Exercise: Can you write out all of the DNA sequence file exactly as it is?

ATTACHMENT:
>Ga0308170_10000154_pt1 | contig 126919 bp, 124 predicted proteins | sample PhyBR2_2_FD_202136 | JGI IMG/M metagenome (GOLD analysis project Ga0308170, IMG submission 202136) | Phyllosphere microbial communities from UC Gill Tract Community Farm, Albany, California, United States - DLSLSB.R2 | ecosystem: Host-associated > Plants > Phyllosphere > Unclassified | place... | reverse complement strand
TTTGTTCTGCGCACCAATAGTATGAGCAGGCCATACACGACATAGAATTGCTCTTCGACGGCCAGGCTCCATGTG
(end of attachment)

>Ga0308170_10000154_pt1 | contig 126919 bp, 124 predicted proteins | sample PhyBR2_2_FD_202136 | JGI IMG/M metagenome (GOLD analysis project Ga0308170, IMG submission 202136) | Phyllosphere microbial communities from UC Gill Tract Community Farm, Albany, California, United States - DLSLSB.R2 | ecosystem: Host-associated > Plants > Phyllosphere > Unclassified | place... | reverse complement strand
TTTGTTCTGCGCACCAATAGTATGAGCAGGCCATACACGACATAGAATTGCTCTTCGACGGCCAGGCTCCATGTG